GOMACO World Index --- GOMACO World 37.2 - September 2009
Kriger Construction Inc., based out of Dickson City, Pennsylvania, was the only contractor to bid on a Luzerne County project to build a new park with boat and kayak ramps/ launches along the Susquehanna River. The Susquehanna River is notorious for its rapidly rising and falling water levels. The first 40 feet (12.2 m) of the two new ramps would be built below the water level. It was a challenge most contractors were afraid of tackling.
The ramps, themselves, would be 40 feet (12.2 m) wide, 110 feet (33.5 m) long, and built on a 10 percent slope as required by the Pennsylvania Fish and Boat Commission.
“While researching the project, we spoke with several people in the industry about the best way of finishing the ramps and they all recommended GOMACO,” James Marzolino, General Superintendent for Kriger Construction, said. “We chose the C-450 because of the width and the thickness of the concrete being placed and the grade it was being placed at. We felt a cylinder finisher would give us the quality we wanted and a better end-product.”
Work on the project was planned around the river. When the water level was at its lowest, Kriger moved their crews in and worked double shifts to complete the project. The first phase involved building the coffer dam to hold the water back. Sheets of PZ-27 piling were driven into the river bed at approximately 25 to 30 feet (7.6-9.1 m) deep, or 2.5 times the depth of the water, to form the coffer dam.
After the dam was built, grade was prepared and two mats of heavy gauge wire mesh was placed on grade. Rails for the C-450 were set and the finisher was placed on the rails. Two GOMACO service representatives were on-site assisting with set-up of the C-450, training and guidance on the first pours.
“The service reps were a big help, because we didn’t have any experience with the GOMACO product,” Marzolino said. “We spent some time with them just going over the machine, learning about it, what precautions to take, and just general operation of the machine. They were a big help.”
Kriger completed each ramp in two pours, 55 feet (16.8 m) long, 40 feet (12.2 m) wide, and eight inches (203 mm) thick. The concrete and concrete pump were supplied locally by Pocono Transcrete. The mix was a 4000 psi (27.6 MPa) design with a four inch (102 mm) slump for pumping.
To help accommodate the steep 10 percent slope of the ramps, Kriger outfitted their C-450 with an all-wheel drive system and 36 inch (914 mm) bogies with cupped wheels. Then, as an added safety precaution, the C-450 was attached to a winch and a D5 dozer. Kriger never had to utilize the extra precaution.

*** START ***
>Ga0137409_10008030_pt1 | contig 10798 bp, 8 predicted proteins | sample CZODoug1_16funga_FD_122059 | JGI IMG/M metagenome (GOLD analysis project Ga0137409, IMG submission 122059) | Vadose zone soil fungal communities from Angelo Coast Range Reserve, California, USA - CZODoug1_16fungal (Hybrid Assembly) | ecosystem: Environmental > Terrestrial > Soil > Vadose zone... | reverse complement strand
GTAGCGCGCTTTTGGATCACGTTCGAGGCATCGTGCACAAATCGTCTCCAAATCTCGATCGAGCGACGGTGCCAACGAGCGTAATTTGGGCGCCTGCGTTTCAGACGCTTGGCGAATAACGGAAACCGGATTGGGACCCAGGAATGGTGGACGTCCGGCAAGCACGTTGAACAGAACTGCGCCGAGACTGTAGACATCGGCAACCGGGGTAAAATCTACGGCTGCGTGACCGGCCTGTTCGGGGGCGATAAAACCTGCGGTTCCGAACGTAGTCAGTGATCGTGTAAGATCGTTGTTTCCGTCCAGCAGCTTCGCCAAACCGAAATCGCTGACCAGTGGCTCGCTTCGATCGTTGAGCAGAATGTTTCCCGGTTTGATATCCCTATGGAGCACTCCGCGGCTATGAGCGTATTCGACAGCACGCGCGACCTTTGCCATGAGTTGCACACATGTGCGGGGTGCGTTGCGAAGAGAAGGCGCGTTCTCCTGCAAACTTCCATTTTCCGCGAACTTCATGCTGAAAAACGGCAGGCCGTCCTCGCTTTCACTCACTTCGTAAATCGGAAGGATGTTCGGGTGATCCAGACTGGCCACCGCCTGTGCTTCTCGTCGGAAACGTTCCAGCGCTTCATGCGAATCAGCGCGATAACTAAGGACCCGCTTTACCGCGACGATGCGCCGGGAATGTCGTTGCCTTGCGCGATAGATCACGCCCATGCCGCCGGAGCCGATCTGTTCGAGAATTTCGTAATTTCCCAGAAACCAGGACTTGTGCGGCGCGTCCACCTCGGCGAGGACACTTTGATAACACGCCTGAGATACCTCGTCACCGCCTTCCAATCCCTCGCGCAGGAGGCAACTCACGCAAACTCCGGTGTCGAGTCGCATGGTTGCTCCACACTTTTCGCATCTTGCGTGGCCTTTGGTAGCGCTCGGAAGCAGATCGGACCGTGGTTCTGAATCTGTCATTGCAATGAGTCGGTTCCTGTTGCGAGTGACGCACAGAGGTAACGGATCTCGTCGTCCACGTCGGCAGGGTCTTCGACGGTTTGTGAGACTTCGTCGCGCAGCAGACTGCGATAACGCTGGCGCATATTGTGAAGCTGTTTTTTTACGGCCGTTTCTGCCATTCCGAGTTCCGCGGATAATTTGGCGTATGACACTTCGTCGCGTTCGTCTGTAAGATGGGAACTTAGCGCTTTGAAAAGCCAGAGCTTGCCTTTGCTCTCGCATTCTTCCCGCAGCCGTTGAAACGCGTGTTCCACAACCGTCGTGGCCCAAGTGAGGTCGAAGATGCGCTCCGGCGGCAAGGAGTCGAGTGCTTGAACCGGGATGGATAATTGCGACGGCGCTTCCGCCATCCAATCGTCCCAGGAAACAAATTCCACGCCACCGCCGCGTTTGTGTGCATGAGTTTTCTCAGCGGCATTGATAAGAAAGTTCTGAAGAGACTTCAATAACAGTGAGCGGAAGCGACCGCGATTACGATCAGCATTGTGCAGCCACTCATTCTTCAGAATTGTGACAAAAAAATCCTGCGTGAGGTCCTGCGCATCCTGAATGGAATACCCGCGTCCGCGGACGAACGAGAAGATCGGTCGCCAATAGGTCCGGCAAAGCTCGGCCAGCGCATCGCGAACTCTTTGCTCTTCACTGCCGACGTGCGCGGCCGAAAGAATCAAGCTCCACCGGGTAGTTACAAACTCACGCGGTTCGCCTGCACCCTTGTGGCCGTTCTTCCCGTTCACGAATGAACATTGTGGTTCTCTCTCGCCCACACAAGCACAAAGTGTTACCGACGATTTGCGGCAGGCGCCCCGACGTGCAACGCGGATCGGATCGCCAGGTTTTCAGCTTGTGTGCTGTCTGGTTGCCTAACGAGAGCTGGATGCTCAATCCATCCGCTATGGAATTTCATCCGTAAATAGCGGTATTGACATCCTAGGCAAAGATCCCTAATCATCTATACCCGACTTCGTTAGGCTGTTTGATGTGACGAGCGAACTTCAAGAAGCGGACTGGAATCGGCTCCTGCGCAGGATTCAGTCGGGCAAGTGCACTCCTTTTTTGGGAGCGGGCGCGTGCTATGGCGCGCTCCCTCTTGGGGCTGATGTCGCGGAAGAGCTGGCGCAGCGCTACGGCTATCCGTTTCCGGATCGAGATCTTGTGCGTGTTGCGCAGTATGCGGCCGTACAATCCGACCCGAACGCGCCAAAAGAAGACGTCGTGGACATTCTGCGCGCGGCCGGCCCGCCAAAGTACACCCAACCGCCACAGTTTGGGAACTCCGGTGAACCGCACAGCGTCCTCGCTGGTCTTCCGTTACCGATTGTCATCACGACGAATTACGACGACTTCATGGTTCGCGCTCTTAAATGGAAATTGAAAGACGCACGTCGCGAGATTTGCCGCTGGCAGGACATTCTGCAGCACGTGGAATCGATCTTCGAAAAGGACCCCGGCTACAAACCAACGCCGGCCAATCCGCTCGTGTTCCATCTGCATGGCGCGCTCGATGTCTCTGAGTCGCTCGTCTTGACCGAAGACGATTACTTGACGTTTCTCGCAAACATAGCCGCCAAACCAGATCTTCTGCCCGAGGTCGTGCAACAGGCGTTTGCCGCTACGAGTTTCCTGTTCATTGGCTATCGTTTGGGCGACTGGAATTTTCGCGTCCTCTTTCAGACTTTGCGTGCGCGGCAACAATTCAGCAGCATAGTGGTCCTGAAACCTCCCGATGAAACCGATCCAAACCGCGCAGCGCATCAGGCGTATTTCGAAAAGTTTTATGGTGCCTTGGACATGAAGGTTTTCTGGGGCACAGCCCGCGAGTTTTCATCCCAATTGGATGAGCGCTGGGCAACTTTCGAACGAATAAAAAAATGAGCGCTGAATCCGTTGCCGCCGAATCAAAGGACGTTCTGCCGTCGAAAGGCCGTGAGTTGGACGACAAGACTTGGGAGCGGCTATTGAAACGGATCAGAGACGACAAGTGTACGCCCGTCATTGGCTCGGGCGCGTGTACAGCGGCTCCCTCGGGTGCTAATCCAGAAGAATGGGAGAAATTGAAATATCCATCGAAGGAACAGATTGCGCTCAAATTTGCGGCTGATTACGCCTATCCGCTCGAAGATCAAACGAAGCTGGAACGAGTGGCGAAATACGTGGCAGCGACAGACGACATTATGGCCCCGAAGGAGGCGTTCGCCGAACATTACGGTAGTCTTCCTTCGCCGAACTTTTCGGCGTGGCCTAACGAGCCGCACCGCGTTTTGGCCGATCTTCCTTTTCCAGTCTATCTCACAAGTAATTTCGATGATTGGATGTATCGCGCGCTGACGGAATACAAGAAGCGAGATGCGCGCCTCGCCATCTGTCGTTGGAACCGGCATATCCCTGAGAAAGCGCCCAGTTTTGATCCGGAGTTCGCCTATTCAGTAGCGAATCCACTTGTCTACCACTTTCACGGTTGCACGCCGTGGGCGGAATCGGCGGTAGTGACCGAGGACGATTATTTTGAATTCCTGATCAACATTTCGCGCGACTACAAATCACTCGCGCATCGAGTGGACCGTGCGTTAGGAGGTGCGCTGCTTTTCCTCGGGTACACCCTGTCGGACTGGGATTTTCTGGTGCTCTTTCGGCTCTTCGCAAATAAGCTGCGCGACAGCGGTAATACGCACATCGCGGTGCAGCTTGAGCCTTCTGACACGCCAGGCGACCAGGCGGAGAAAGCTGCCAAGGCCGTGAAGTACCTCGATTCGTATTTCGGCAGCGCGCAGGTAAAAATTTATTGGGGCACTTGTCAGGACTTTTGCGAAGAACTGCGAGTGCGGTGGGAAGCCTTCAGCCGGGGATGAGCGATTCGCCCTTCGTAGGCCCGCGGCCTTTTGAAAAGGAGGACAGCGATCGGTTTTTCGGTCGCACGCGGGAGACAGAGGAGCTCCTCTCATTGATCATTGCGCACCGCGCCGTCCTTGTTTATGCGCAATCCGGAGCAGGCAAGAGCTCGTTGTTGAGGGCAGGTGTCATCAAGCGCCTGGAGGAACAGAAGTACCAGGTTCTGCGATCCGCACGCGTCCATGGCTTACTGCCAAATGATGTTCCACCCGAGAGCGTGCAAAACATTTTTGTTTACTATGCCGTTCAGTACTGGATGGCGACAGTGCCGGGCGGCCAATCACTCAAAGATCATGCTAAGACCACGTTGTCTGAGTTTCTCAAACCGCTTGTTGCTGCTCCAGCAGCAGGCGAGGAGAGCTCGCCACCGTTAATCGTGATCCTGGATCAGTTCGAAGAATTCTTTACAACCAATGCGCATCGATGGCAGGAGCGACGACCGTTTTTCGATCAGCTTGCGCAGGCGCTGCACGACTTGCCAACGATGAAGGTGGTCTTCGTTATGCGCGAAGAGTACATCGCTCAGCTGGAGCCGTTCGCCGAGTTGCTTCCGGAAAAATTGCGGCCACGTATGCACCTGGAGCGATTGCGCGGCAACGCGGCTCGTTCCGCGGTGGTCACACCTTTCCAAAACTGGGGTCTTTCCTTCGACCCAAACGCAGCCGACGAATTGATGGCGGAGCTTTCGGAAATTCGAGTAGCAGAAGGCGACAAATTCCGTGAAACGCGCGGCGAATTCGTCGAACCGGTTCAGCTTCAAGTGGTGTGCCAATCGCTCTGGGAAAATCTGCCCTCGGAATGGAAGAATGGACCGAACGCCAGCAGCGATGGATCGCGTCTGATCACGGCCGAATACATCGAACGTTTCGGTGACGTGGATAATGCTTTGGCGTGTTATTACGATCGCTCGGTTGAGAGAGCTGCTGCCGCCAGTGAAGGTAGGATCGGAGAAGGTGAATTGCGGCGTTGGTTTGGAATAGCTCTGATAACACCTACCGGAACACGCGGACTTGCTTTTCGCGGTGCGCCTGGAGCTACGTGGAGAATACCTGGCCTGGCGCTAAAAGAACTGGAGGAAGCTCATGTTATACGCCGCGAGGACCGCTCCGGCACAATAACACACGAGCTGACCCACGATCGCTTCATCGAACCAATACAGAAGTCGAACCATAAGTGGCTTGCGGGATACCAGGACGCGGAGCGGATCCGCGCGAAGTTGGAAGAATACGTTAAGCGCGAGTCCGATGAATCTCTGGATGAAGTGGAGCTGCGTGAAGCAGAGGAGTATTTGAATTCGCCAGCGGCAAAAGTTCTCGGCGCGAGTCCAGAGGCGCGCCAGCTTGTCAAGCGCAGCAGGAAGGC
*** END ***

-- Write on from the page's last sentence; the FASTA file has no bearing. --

The C-450 is equipped with double-drum cylinders and misting spray bar to provide the ultimate finish. The C-450’s automatic advance moved the machine forward 12 inches (305 mm) automatically on each pass.
“We were dealing with some pretty tight finishing tolerances,” Marzolino said. “It had to be under 0.25 inch (6 mm) over a 10 foot (3 m) distance. The C-450 easily accomplished that requirement.”
Each of the two pours was accomplished in under five hours, from start to finish. Specifications required a heavy broom finish on the new ramp, and joints were saw cut on 10 foot (3 m) centers the day after the pours. Twenty-eight days after the final pour, the ramps were opened up to the awaiting public.
The ramps are part of the public boat launches on the North Branch of the Susquehanna River for the city of Wilkes-Barre and the surrounding communities. The project included not only the ramps/launches, but also a two acre (0.8 ha) parking area, a bioretention garden and 1800 square yards (1505 m2) of earthwork.
Kriger Construction has more work planned for their new C-450. Their next project is finishing two bridge decks in Luzerne County, Pennsylvania.
Select any photo for a closer view.
Kriger’s boat ramps began seven feet (2.1 m) below water level. A coffer dam had to be built to keep the river back.
The Susquehanna River can rise and fall rapidly. Work on the ramps was planned around a time when the river level was low.
Kriger’s C-450 has an all-wheel drive system with cupped wheels to help deal with the ramp’s steep 10 percent slope.
The C-450 was attached to a winch and a dozer as a safety precaution. The extra precaution was not needed on the pours.
The ramps were finished in two pours, each 55 feet (16.8 m) long and 40 feet (12.2 m) wide.
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